Sight goes not thither, nor does voice go thither, nor mind. We have not seen, nor do we know, how one may transmit the understanding of this; for this is other than the known, other than the unknown also.

Thus have we heard from those who were before us, who have declared this unto us.

That which by voice is not spoken, that through whose power voice is spoken; that, verily, know thou as the Spirit, the Eternal, not this which here they honour and serve.

That which does not think through the power of the mind; that by which, they have declared, the mind is thought; that, verily, know thou as the Spirit, the Eternal, not this which here they honour and serve.

That which does not see through the power of sight; that by which he perceives sights; that, verily, know thou as the Spirit, the Eternal, not this which here they honour and serve.

That which does not hear through the power of hearing ; that through whose power hearing is heard here; that, verily, know thou as the Spirit, the Eternal, not this which here they honour and serve.

That which does not live through the power of the life-breath; that through whose power the life-breath lives; that, verily, know thou as the Spirit, the Eternal, not this which here they honour and serve.

If thou thinkest: I know It well, little, indeed, of a truth, knowest thou that form of the Eternal—that form which thou art, that form which is in the Divine Powers; but if thou sayest: It is to be searched for and sought out, then I think It is known of thee.

He who says: I think not that I know It well, nor do I not know It—he, indeed, knows It. He who says: I know It, knows It not; he who thinks: I know It not, he knows It.

Of whom It is not understood, of him It is understood; of whom It is understood, he knows It not. It is uncomprehended of those who comprehend; It is comprehended of those who comprehend It not.

When It is known through illumination which turns toward It, and so is understood, then he who thus knows It, finds immortality. Through that Supreme Self he finds valour; through illumination he finds immortality.

If he has come to the knowledge of It in this present life, this is the supreme good. If he has not come to a knowledge of It, great is his loss, his fall. Searching for, and discerning It in all things that are, sages, going forth from this world, become immortal.

The Eternal, verily, won a victory for the Bright Powers. In the victory of That, of the Eternal, the Bright Powers magnified themselves. They, considering, said: Of us, verily, is this victory; of us, verily, is this might, said they.

That Eternal knew this thought of theirs. To them, verily, That manifested Itself. They knew It not. What apparition is this? said they.

They spoke to the Fire-god: Thou All-permeating, discover thou what this apparition is! said they.

Be it so! said he.

The Fire-god ran up to That.

That said to him: Who art thou?

The Fire-god, verily, am I! said he. The All-permeating am I!

If that be so, what valour is in thee? said That.

Even this all can I burn up, whatever there be, here in the world! said he.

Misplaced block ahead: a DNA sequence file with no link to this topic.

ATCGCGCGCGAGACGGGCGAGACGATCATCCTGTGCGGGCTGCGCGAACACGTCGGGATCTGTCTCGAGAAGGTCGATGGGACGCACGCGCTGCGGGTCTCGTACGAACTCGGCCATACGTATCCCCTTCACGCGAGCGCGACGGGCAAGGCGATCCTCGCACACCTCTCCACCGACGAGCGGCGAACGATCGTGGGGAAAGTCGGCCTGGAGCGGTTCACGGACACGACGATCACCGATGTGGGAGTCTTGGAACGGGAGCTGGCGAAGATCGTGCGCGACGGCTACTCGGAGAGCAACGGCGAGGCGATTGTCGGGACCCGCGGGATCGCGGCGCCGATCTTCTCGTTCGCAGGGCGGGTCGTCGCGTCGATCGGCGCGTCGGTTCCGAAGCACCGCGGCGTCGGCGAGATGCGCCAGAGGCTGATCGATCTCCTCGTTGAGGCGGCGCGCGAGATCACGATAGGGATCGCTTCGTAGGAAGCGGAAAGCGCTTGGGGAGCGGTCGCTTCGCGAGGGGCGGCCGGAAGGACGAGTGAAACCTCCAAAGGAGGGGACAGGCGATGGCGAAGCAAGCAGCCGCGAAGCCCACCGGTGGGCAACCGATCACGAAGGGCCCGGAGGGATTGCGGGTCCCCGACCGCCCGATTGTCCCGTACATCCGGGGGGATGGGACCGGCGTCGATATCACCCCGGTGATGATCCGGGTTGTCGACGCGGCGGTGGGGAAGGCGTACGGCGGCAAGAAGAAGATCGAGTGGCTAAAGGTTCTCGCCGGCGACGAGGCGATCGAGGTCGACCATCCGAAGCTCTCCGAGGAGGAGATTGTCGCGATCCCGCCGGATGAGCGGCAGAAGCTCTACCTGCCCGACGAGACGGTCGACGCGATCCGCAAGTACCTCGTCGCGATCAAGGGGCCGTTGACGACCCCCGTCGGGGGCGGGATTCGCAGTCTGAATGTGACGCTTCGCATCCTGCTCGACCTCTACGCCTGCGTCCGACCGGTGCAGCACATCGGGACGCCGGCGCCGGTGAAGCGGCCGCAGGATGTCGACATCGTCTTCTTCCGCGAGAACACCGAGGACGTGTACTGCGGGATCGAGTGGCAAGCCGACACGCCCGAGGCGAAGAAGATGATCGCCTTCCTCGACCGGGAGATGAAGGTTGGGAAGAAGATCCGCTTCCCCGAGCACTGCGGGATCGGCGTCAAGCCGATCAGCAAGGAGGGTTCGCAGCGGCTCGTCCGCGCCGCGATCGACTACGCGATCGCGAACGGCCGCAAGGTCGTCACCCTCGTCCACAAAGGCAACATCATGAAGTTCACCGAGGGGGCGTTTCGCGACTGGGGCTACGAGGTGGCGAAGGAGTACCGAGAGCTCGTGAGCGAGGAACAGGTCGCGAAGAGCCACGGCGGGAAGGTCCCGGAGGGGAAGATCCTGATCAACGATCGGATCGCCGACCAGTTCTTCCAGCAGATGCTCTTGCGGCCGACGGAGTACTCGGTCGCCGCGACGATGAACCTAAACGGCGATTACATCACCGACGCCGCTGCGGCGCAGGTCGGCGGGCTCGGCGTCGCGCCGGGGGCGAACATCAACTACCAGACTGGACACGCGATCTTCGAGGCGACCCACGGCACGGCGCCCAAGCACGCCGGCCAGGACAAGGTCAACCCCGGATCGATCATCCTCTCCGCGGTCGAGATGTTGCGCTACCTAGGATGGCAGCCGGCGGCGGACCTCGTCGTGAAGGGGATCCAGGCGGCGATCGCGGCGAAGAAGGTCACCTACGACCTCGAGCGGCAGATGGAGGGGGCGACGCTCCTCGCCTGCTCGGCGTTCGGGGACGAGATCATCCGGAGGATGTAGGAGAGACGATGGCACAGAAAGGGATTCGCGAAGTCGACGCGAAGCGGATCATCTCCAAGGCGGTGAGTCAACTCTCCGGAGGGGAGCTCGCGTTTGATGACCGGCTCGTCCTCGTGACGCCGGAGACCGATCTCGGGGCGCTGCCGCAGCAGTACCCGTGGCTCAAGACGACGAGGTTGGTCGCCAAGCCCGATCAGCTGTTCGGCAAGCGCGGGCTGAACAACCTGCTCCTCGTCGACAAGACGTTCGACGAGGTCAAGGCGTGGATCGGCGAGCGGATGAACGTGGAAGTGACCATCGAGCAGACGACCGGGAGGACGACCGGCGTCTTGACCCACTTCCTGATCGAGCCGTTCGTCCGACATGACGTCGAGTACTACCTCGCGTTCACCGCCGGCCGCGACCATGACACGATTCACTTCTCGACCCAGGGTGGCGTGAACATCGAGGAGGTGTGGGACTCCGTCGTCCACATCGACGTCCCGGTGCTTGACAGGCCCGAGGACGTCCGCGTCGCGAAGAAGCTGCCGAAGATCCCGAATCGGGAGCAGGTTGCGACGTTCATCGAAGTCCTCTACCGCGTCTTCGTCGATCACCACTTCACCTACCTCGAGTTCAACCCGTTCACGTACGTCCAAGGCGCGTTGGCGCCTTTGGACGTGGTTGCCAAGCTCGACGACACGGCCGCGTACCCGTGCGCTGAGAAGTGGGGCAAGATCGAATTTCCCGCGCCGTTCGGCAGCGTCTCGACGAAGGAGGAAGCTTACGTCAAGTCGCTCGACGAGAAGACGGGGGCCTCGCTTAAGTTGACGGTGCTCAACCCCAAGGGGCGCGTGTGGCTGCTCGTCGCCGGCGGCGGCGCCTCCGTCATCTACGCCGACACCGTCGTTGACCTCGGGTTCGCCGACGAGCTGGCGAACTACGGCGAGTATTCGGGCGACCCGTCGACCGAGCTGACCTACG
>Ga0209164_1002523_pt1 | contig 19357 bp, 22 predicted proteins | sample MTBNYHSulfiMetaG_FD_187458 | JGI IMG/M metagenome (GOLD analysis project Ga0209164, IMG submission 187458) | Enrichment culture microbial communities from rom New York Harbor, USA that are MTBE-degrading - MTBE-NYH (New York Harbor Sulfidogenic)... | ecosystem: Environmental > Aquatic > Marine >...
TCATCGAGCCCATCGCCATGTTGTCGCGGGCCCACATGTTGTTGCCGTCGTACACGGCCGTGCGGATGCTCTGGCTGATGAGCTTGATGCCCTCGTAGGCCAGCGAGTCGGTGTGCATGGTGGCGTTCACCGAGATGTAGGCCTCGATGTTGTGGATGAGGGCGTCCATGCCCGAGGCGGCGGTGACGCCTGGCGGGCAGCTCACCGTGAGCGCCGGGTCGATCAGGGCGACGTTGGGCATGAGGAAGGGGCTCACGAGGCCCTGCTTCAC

Before him That laid down a blade of grass.

Burn this! said That.

He went forward toward it with all swiftness. He was not able to burn it.

From That, verily, he turned back.

I have not been able to discover what that apparition is! said he.

And so they spoke to the Wind-god: Thou Wind-god, discover thou what this apparition is! said they.

Be it so! said he.

The Wind-god ran up to That.

That said to him: Who art thou?

The Wind-god, verily, am I! said he. He who rests in the Mother am I!

If that be so, what valour is in thee? said That.

Even this all can I take up, whatever there be, here in the world! said he.

Before him That laid down a blade of grass.

Take up this! said That.

He went forward toward it with all swiftness. He was not able to take it up.

From That, verily, he turned back.

I have not been able to discover what that apparition is! said he.

And so they spoke to the Sky-lord: Thou Might-possessor, discover thou what this apparition is! said they.

Be it so! said he.

The Sky-lord ran up to That. That vanished from before him.

The Sky-lord there, verily, in the shining ether, came upon a Woman greatly radiant, Uma, daughter of the Snowy Mountain.

To her the Sky-lord spoke: What is this apparition? said he.

She spoke: The Eternal, verily! said she. In the victory of That ye were magnifying yourselves, said she.

From her, verily, he knew: It is the Eternal.

Therefore, verily, these Bright Powers stand in rank above the other Bright Powers, namely, the Fire-god, the Wind-god, the Sky-lord; for they touched That most nearly. And because he first knew that It is the Eternal, therefore the Sky-lord surpasses in rank the other Bright Powers; for he touched That most nearly, he first knew That, saying, It is the Eternal.

Of That, this is the teaching: That flashed forth from the lightning, like the twinkling of an eye. This concerns the celestial Powers.

Now, as concerns the Self: To That, intelligence approaches; and through That, the will constantly remembers That. This, verily, is named adoration of That; as adoration of That, it is to be approached with reverence. He who knows That thus, to him all beings are subject in loving obedience.

Thou hast said: Master, tell the Upanishad, the secret teaching! The Upanishad is declared to thee; we have, of a truth, declared the Upanishad concerning the Eternal; for this Upanishad, fervour, control, holy work are the support; the Vedas are its members; truth is its abode.